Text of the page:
The Nationwide says house prices rose at their fastest annual rate for four months in July, but that performance may not reflect the impact of the Brexit vote.
"The outlook remains unusually uncertain and it may take several months for the underlying trends to become evident," warns Nationwide economist Robert Gardner.
His monthly index shows average prices across Britain rising 5.2 per cent in July compared to 5.1 per cent in June. The average home is now valued at £205,715.
Nationwide says its figures are based on property prices at the time when buyers are offered mortgages - so the July index would largely contain pre-referendum data.
A fall in consumer confidence since the referendum might be a sign of weakness to come in the housing market but prices could hold up if sellers decide to take their properties off the market, Gardner says.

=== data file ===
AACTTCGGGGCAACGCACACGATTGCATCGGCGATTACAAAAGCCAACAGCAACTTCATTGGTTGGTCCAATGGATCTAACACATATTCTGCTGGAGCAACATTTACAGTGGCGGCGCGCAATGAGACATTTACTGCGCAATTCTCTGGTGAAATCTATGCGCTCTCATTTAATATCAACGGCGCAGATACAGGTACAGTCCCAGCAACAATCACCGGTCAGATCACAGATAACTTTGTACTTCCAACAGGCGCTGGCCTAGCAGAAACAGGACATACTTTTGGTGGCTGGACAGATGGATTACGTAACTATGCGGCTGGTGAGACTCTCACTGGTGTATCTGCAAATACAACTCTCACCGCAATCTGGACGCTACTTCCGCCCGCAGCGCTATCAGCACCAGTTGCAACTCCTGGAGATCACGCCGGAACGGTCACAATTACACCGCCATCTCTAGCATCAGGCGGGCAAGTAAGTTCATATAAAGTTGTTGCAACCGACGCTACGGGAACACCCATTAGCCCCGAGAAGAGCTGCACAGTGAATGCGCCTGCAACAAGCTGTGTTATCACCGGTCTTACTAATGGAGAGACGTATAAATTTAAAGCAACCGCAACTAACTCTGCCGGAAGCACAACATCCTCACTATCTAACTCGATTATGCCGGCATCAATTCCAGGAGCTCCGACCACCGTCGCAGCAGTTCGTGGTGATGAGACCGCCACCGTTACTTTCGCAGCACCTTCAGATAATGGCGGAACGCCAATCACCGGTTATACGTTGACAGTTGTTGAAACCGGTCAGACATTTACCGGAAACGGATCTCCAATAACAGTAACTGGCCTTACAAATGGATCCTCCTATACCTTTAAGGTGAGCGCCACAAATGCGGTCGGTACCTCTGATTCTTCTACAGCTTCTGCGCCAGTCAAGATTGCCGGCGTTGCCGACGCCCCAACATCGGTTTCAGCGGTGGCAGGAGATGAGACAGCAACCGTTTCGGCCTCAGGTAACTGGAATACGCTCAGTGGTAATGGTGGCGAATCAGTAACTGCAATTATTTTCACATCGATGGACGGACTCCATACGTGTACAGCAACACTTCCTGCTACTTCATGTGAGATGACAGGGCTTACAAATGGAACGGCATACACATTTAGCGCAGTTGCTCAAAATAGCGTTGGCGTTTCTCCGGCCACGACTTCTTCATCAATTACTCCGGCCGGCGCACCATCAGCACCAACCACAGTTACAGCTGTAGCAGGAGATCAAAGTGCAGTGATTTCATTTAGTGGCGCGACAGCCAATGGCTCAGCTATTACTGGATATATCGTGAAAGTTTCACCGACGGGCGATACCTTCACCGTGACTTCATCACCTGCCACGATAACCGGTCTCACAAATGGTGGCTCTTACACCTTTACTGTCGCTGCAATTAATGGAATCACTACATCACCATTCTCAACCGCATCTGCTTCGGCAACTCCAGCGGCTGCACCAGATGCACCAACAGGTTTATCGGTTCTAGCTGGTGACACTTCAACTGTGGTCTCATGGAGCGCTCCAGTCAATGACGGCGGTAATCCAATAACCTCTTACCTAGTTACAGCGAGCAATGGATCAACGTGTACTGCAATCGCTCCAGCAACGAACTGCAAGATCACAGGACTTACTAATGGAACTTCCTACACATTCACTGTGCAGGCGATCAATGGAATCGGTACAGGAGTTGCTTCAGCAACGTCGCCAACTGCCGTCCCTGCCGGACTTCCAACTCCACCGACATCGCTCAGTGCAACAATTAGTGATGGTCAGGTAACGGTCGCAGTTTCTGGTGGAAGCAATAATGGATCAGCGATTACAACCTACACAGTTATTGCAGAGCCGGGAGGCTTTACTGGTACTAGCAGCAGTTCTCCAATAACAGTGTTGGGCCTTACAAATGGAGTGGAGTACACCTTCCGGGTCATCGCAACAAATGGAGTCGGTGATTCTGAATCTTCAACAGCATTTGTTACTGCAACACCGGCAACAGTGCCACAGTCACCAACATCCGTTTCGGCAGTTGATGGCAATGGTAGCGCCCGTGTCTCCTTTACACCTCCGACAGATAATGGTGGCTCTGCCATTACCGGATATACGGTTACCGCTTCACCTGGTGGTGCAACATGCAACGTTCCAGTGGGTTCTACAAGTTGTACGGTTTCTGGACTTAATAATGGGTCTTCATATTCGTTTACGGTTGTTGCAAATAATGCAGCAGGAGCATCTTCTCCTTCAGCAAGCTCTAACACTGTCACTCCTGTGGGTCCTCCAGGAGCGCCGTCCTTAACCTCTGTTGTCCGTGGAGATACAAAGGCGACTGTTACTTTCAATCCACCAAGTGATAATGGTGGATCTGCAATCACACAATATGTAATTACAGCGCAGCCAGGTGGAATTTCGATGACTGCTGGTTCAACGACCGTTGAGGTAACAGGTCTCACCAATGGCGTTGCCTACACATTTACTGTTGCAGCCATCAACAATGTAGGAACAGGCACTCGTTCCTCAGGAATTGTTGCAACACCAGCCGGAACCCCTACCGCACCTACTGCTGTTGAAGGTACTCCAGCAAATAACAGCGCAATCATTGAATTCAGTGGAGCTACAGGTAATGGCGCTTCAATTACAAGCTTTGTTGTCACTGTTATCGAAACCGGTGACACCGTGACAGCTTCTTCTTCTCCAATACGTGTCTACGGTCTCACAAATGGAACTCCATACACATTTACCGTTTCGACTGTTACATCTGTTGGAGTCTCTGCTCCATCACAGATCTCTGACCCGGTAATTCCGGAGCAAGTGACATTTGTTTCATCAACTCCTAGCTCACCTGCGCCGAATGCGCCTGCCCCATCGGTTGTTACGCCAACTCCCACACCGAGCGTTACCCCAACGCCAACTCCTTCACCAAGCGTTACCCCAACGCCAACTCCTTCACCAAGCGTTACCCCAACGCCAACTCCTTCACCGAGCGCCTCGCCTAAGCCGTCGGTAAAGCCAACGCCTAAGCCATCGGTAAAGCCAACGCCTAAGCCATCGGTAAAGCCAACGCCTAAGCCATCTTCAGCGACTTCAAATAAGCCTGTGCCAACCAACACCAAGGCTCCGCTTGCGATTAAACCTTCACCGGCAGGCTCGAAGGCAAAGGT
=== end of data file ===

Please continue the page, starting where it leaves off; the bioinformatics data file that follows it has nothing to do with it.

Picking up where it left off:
"Determining how much of any fall-back in activity is the result of the tax changes and how much is due to the referendum will be difficult," he admits.
Meanwhile the National Association of Estate Agents says figures from immediately after the referendum vote do show a slump in business - but this may not last.
The NAEA says "Instantly following the Brexit result, 57 per cent [of member agents] reported a drop in demand from prospective buyers and 58 per cent saw supply fall in the week immediately following the vote. However, it is expected this will level out in July."
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